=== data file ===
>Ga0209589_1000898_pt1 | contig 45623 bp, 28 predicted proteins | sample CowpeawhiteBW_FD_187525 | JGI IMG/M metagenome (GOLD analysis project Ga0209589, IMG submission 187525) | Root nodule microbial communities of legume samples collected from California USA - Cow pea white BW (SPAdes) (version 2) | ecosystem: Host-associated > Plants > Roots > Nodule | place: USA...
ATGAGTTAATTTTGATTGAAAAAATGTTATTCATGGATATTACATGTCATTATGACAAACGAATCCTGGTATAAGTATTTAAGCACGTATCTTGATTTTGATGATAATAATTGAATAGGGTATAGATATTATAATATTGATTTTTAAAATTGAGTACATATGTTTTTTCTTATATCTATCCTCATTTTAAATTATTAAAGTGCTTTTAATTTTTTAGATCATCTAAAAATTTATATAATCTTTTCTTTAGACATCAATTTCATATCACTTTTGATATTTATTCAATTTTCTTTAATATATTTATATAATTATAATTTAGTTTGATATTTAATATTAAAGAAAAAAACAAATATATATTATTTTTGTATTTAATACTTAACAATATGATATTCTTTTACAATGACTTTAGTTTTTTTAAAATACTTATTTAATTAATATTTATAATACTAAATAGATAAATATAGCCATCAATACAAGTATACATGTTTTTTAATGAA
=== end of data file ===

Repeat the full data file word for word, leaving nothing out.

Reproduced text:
>Ga0209589_1000898_pt1 | contig 45623 bp, 28 predicted proteins | sample CowpeawhiteBW_FD_187525 | JGI IMG/M metagenome (GOLD analysis project Ga0209589, IMG submission 187525) | Root nodule microbial communities of legume samples collected from California USA - Cow pea white BW (SPAdes) (version 2) | ecosystem: Host-associated > Plants > Roots > Nodule | place: USA...
ATGAGTTAATTTTGATTGAAAAAATGTTATTCATGGATATTACATGTCATTATGACAAACGAATCCTGGTATAAGTATTTAAGCACGTATCTTGATTTTGATGATAATAATTGAATAGGGTATAGATATTATAATATTGATTTTTAAAATTGAGTACATATGTTTTTTCTTATATCTATCCTCATTTTAAATTATTAAAGTGCTTTTAATTTTTTAGATCATCTAAAAATTTATATAATCTTTTCTTTAGACATCAATTTCATATCACTTTTGATATTTATTCAATTTTCTTTAATATATTTATATAATTATAATTTAGTTTGATATTTAATATTAAAGAAAAAAACAAATATATATTATTTTTGTATTTAATACTTAACAATATGATATTCTTTTACAATGACTTTAGTTTTTTTAAAATACTTATTTAATTAATATTTATAATACTAAATAGATAAATATAGCCATCAATACAAGTATACATGTTTTTTAATGAA